To see how a given "techno-political" paradigm evolves, we would try to identify, not just technological innovators, but a wider range of "agents of change" which could include social, cultural or political movements. In this way we hoped to discover what are generally called the "microfoundations" of social reproduction and of social change.
Obviously it's a complex and wildly ambitious program. It's also a timely and necessary one, since what's happening before our eyes is quite likely the breakdown of the current techno-political paradigm (which we call "neoliberal informationalism," in order to indicate both a political framework and a productive system).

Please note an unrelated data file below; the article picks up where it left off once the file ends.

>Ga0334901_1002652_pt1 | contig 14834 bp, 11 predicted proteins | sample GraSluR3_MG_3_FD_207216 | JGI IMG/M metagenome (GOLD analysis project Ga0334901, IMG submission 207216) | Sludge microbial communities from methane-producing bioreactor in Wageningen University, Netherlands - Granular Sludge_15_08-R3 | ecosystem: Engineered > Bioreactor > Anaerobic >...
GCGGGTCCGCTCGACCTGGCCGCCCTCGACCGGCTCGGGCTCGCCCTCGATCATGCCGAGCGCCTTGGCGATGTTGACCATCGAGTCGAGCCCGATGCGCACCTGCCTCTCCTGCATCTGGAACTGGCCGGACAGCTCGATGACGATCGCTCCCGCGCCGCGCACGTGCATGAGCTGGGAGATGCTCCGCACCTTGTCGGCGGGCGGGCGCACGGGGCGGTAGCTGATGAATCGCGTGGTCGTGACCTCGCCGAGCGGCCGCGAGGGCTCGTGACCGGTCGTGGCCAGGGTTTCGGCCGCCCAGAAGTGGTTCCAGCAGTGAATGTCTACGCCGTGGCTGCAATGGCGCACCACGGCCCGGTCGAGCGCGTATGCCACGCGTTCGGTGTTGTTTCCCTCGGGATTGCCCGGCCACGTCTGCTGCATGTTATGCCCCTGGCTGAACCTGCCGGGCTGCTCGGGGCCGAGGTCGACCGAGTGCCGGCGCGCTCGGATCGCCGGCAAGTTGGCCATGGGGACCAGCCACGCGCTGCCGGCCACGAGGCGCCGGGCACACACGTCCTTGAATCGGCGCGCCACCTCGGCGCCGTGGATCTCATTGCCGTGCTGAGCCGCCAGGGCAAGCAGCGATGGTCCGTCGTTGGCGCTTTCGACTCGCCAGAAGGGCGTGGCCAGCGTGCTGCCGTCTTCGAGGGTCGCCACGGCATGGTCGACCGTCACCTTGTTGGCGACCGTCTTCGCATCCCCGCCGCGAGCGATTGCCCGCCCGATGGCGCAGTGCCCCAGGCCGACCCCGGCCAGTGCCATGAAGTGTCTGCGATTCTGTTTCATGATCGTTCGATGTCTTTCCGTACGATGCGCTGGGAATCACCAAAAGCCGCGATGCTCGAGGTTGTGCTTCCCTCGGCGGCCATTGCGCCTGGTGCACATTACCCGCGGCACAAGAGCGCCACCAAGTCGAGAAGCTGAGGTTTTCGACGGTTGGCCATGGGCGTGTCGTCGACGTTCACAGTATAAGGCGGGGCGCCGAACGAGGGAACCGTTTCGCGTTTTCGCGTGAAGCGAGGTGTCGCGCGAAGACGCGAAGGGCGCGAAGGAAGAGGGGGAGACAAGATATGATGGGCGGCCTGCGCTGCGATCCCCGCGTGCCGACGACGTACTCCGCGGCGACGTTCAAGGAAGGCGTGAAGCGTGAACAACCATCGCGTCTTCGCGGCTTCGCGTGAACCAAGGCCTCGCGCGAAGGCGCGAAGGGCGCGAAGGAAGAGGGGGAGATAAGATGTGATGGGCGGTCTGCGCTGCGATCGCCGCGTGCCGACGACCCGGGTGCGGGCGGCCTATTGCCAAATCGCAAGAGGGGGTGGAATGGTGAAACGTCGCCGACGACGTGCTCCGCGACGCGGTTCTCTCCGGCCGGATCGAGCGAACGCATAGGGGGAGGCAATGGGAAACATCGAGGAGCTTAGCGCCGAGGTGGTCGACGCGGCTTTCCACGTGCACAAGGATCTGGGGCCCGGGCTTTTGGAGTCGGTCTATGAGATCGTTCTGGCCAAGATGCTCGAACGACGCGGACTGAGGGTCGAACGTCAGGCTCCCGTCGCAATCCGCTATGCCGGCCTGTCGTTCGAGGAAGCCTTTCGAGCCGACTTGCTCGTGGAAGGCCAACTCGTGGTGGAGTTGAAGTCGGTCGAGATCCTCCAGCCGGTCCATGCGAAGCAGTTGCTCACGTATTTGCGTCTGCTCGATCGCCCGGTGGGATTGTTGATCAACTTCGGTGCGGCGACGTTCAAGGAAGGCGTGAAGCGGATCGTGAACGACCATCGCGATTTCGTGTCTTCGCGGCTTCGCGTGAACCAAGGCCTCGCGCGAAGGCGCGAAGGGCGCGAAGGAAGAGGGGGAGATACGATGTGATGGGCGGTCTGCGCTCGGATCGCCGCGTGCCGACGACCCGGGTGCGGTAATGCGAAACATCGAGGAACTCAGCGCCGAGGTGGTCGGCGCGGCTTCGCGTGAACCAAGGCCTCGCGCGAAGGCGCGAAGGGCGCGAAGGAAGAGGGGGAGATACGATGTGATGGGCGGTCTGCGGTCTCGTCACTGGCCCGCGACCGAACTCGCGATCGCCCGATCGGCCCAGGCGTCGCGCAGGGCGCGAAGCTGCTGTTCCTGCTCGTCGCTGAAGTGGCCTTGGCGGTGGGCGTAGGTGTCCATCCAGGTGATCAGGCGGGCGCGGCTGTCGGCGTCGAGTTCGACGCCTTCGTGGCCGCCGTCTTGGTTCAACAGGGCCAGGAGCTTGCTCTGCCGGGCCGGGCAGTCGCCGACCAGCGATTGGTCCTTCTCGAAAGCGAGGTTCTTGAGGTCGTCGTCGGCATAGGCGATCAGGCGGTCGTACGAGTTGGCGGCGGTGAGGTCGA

As this breakdown accelerates, I feel impatient. It seems that one of the things holding us back is the gap between the relative pragmatism of technological history, and the highly theoretical nature of the regulationist discourse, which has also tended to splinter into separate camps ever since its foundation stone was laid by Aglietta with his book *A Theory of Capitalist Regulation*, way back in 1976." (http://www.thenextlayer.org/node/1460)